Even in the rare cases this perhaps isn't so practical, then I find that (at least for R22/R44) tucking the map to the right of the pilot seat (between the seat and the door) keeps it secure, and it's fairly easily retrieved when you need it.
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PostPosted: Thu May 05, 2005 8:53 am    Post subject: Reply with quote

I use my little kneeboard with my Pooley's pages on it and my flight plog, strapped to my left thigh. It's not perfect, but I get on ok with it and certainly haven't experienced the problems mentioned. I never wear it on my right thigh as I'm not sure I would be able to comfortably hold the cyclic in the R22 or R44.

If I am flying to a regular destination or just playing locally then I tend to just attach relevent Pooley's pages to the chart itself, which I always keep folded with four bulldog clips, and slip it down to my right between the seat and the door, as already mentioned, or on the lft seat if I'm flying solo.

I do the opposite to Adam in that I keep the map folded to a larger size - I find it is easier to handle in the cockpit and I can rest it across my lap, the top of the cyclic and my hand when I need to. This may only work as I'm 6'4'' and my knees go up a long way in the '22! I notice that the Pilots' Shop in Biggin Hill sell a Helicopter Pilots' Kneeboard which is considerably slimmer, with slimmer plogs available too, so I may give that a go.

I often envy our plank colleagues for the ease with which they can play with clipboards, charts and pens, but then they can't hover, can they..? Wink

DBChopper
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PostPosted: Thu May 05, 2005 8:53 am    Post subject: Reply with quote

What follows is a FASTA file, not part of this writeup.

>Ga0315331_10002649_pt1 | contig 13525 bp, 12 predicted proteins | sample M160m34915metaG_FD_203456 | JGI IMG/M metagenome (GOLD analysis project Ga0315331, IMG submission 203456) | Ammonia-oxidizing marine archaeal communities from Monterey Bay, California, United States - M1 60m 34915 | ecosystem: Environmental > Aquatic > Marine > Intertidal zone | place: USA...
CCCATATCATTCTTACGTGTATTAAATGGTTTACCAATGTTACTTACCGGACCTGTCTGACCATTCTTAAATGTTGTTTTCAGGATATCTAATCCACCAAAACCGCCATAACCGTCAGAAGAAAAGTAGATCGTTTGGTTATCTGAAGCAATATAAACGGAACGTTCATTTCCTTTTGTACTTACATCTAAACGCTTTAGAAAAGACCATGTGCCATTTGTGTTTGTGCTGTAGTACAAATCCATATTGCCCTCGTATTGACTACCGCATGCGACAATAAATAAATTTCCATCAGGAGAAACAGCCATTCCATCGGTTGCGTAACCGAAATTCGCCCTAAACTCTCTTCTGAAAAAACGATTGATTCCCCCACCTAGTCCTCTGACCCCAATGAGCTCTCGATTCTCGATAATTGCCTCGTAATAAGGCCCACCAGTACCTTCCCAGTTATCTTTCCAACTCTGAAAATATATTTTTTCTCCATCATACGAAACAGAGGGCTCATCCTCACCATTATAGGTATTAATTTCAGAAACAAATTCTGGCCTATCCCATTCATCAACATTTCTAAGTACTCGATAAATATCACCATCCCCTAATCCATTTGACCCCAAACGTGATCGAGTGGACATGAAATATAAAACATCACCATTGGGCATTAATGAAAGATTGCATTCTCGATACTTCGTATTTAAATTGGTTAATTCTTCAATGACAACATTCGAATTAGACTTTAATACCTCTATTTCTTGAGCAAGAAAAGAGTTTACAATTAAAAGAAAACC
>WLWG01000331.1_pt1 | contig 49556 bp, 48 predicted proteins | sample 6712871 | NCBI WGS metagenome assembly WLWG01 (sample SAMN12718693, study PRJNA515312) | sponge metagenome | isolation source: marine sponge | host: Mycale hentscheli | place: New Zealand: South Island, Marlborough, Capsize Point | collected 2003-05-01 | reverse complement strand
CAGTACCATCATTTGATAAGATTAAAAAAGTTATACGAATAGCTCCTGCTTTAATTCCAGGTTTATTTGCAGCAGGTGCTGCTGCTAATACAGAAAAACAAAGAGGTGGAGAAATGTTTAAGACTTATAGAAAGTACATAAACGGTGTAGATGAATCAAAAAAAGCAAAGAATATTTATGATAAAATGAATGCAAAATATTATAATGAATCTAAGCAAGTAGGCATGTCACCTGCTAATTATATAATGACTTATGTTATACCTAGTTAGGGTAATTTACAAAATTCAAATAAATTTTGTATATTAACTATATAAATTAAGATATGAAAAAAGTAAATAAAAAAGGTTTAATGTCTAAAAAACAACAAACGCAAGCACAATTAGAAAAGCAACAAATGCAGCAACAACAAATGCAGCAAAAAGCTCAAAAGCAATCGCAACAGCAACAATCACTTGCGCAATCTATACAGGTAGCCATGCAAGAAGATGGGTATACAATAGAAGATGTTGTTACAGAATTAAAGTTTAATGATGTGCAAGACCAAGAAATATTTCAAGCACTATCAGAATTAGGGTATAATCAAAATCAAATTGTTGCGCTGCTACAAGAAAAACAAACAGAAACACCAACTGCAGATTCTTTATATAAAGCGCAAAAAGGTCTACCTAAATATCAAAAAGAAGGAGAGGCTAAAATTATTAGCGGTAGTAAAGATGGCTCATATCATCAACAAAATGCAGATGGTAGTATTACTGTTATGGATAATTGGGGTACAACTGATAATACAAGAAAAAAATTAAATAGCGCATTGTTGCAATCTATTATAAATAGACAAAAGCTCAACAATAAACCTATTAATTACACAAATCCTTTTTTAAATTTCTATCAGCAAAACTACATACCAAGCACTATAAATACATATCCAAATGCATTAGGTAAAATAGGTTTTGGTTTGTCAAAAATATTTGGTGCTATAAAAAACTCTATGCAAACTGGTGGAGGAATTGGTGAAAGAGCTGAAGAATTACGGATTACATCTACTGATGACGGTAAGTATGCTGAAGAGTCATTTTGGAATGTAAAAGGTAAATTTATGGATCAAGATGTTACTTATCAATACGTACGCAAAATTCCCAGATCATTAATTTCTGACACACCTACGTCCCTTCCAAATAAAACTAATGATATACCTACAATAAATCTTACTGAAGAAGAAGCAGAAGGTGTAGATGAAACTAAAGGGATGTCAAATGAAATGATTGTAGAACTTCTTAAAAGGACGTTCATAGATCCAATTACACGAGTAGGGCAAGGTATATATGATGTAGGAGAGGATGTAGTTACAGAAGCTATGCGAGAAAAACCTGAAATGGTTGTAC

In theory too, if we are all doing our nav corrently, you should only need to refer to your plog and map about once every 5 mins or more.

Once you've got your heading and speed and time for the leg, and if the machine has a clock on the dash, which all of ours do, then you sould be able to pop the map and plog between the seat and the door, and get it out when you need it, or as I do, leave it with the human map stand until you need it, or on the seat if you're lonely enough to fly solo.

I spent a LOT of time thinking about this issue, after my frightening episode with the kneeboard. You can't mount it on the cyclic, as it obstructs the guages, you can't hang it from a rubber sucker on the plexiglas, as it obstructs your lookout, your right leg, which seems the most logical is no good for the reasons WG discovered.

I came to the conclusion that the passenger seat, occupoed or otherwise, is by far the best.

And if your passenger is not a pilot, it's quite exciting for them to feel like they are helping out, so show them how to read the plog and even fill it in, and let them do some of the work for you. Trust me, most enjoy it Smile
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PostPosted: Thu May 05, 2005 11:51 am    Post subject: Reply with quote

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Last edited by weekend warrior on Tue Jun 06, 2006 2:17 pm; edited 1 time in total
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PostPosted: Thu May 05, 2005 4:26 pm    Post subject: Reply with quote

Yes - I like the human-map-rest in the pax seat as it becomes auto folding at that point and they can advise and feel useful etc.